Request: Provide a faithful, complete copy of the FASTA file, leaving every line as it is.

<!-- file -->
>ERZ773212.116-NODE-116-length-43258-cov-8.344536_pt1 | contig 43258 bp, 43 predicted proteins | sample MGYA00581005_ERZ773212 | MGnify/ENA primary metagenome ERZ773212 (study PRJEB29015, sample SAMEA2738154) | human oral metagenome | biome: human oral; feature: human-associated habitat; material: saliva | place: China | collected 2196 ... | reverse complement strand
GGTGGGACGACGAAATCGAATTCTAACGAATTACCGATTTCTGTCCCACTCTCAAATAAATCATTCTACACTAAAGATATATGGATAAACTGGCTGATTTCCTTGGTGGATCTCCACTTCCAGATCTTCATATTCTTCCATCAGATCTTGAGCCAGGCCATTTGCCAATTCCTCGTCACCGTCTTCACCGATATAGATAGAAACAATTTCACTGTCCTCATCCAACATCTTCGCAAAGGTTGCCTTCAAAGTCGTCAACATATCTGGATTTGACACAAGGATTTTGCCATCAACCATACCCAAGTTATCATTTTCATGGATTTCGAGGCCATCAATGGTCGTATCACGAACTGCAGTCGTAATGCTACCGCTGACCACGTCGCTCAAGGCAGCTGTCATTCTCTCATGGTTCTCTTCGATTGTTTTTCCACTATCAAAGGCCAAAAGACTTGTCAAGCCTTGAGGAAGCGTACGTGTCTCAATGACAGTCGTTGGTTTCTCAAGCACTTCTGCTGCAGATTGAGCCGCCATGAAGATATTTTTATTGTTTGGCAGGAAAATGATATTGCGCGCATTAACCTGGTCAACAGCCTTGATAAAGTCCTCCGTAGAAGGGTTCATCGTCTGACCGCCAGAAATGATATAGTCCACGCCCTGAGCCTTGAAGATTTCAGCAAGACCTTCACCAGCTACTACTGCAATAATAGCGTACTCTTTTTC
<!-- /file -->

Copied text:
>ERZ773212.116-NODE-116-length-43258-cov-8.344536_pt1 | contig 43258 bp, 43 predicted proteins | sample MGYA00581005_ERZ773212 | MGnify/ENA primary metagenome ERZ773212 (study PRJEB29015, sample SAMEA2738154) | human oral metagenome | biome: human oral; feature: human-associated habitat; material: saliva | place: China | collected 2196 ... | reverse complement strand
GGTGGGACGACGAAATCGAATTCTAACGAATTACCGATTTCTGTCCCACTCTCAAATAAATCATTCTACACTAAAGATATATGGATAAACTGGCTGATTTCCTTGGTGGATCTCCACTTCCAGATCTTCATATTCTTCCATCAGATCTTGAGCCAGGCCATTTGCCAATTCCTCGTCACCGTCTTCACCGATATAGATAGAAACAATTTCACTGTCCTCATCCAACATCTTCGCAAAGGTTGCCTTCAAAGTCGTCAACATATCTGGATTTGACACAAGGATTTTGCCATCAACCATACCCAAGTTATCATTTTCATGGATTTCGAGGCCATCAATGGTCGTATCACGAACTGCAGTCGTAATGCTACCGCTGACCACGTCGCTCAAGGCAGCTGTCATTCTCTCATGGTTCTCTTCGATTGTTTTTCCACTATCAAAGGCCAAAAGACTTGTCAAGCCTTGAGGAAGCGTACGTGTCTCAATGACAGTCGTTGGTTTCTCAAGCACTTCTGCTGCAGATTGAGCCGCCATGAAGATATTTTTATTGTTTGGCAGGAAAATGATATTGCGCGCATTAACCTGGTCAACAGCCTTGATAAAGTCCTCCGTAGAAGGGTTCATCGTCTGACCGCCAGAAATGATATAGTCCACGCCCTGAGCCTTGAAGATTTCAGCAAGACCTTCACCAGCTACTACTGCAATAATAGCGTACTCTTTTTC